small intestine and exit the body through the stoma. The stoma is
about the size of a quarter and is usually located in the lower
right part of the abdomen near the beltline. A pouch is worn over
the opening to collect waste, and the patient empties the pouch as
- Ileoanal anastomosis, or pull-through operation, which
allows the patient to have normal bowel movements because it
preserves part of the anus. In this operation, the surgeon removes
the diseased part of the colon and the inside of the rectum,
leaving the outer muscles of the rectum. The surgeon then attaches
the ileum to the inside of the rectum and the anus, creating a
pouch. Waste is stored in the pouch and passed through the anus in
the usual manner. Bowel movements may be more frequent and watery
than before the procedure. Inflammation of the pouch (pouchitis)
is a possible complication.
Not every operation is appropriate for every person. Which
surgery to have depends on the severity of the disease and the
patient's needs, expectations, and lifestyle. People faced with this
decision should get as much information as possible by talking to
their doctors, to nurses who work with colon surgery patients
(enterostomal therapists), and to other colon surgery patients.
Patient advocacy organizations can direct people to support groups
and other information resources.
Most people with ulcerative colitis will never need to have
surgery. If surgery does become necessary, however, some people find
comfort in knowing that after the surgery, the colitis is cured and
most people go on to live normal, active lives.
Researchers are always looking for new treatments for ulcerative
colitis. Therapies that are being tested for usefulness in treating
the disease include
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About 5 percent of people with ulcerative colitis develop colon
cancer. The risk of cancer increases with the duration and the
extent of involvement of the colon. For example, if only the lower
colon and rectum are involved, the risk of cancer is no higher than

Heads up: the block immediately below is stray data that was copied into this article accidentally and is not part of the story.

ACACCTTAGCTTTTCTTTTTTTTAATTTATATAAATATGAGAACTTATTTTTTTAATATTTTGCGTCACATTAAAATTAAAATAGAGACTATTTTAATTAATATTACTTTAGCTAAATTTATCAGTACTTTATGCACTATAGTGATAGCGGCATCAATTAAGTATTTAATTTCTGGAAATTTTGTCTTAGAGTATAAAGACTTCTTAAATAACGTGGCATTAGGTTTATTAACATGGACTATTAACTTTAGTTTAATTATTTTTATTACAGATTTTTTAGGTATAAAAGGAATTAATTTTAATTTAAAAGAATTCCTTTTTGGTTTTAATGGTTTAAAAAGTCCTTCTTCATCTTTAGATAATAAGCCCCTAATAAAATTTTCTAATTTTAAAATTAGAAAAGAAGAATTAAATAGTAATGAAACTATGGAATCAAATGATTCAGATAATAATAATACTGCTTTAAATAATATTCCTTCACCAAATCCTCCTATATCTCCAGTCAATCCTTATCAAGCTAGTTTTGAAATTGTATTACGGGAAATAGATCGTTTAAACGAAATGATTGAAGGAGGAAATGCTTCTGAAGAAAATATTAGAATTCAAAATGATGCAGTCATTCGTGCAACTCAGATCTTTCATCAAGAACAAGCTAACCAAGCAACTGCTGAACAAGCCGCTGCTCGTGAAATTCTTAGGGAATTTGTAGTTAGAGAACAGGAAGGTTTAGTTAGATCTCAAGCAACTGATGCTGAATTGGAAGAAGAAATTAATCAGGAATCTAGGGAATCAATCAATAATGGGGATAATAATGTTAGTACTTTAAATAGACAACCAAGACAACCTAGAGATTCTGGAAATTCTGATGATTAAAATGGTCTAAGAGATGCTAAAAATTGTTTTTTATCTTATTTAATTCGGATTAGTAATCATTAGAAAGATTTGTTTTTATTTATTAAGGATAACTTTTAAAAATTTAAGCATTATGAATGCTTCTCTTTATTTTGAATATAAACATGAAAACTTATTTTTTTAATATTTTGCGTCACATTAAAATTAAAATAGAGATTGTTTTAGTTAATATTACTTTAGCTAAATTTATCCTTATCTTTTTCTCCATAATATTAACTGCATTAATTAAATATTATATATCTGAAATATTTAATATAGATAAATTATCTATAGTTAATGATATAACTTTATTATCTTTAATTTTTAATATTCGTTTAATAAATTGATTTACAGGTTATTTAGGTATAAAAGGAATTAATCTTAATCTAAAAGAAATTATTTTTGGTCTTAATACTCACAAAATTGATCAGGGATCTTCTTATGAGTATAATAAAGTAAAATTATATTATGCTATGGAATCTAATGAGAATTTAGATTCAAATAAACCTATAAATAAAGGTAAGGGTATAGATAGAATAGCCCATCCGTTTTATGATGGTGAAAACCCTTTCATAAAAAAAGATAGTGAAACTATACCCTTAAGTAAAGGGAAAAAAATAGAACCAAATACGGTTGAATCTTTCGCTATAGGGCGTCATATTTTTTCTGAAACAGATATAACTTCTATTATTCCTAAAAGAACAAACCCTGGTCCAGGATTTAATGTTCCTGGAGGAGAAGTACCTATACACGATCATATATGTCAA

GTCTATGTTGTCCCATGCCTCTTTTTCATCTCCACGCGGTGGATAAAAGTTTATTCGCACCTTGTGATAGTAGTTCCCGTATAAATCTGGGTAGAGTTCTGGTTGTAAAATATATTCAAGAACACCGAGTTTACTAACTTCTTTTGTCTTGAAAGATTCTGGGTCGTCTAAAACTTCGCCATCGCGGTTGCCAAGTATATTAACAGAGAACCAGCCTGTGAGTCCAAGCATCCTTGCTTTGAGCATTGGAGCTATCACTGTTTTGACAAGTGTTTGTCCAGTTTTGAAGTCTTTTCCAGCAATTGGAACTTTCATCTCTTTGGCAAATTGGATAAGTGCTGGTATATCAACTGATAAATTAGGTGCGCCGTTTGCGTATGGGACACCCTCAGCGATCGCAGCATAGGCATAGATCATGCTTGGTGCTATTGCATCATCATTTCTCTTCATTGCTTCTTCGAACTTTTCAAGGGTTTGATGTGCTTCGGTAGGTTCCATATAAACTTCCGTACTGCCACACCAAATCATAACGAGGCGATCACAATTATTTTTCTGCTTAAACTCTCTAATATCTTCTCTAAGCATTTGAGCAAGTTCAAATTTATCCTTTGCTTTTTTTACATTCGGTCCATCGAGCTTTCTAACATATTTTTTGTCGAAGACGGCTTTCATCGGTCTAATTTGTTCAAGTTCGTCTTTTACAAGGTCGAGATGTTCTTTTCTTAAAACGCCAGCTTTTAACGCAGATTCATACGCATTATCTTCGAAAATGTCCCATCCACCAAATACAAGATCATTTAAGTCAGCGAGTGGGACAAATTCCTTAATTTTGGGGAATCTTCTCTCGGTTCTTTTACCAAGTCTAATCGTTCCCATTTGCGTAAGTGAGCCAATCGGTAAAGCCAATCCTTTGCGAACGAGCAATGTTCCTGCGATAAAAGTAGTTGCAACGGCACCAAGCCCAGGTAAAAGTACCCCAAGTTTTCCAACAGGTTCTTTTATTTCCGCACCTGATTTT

normal. However, if the entire colon is involved, the risk of cancer
may be as much as 32 times the normal rate.
Sometimes precancerous changes occur in the cells lining the
colon. These changes are called "dysplasia." People who have
dysplasia are more likely to develop cancer than those who do not.
Doctors look for signs of dysplasia when doing a colonoscopy or
sigmoidoscopy and when examining tissue removed during the test.
According to the 2002 updated guidelines for colon cancer
screening, people who have had IBD throughout their colon for at
least 8 years and those who have had IBD in only the left colon for
12 to 15 years should have a colonoscopy with biopsies every 1 to 2
years to check for dysplasia. Such screening has not been proven to
reduce the risk of colon cancer, but it may help identify cancer
early should it develop. These guidelines were produced by an
independent expert panel and endorsed by numerous organizations,
including the American Cancer Society, the American College of
Gastroenterology, the American Society of Colon and Rectal Surgeons,
and the Crohn's & Colitis Foundation of America Inc., among
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NIDDK, through the Division of Digestive Diseases and Nutrition,
conducts and supports research into many kinds of digestive
disorders, including ulcerative colitis. Researchers are studying
how and why the immune system is activated, how it damages the
colon, and the processes involved in healing. Through this increased
understanding, new and more specific therapies can be
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Crohn's & Colitis Foundation of America Inc.
Park Avenue South, 17th floor
New York, NY 10016-8804
1-800-932-2423 or 212-685-3440
Pediatric Crohn's & Colitis Association Inc.
Newton, MA 02468
Reach Out for Youth With Ileitis and Colitis Inc.
Melville, NY 11747
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Bethesda, MD 20892-3570
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NIH Publication No. 03-1597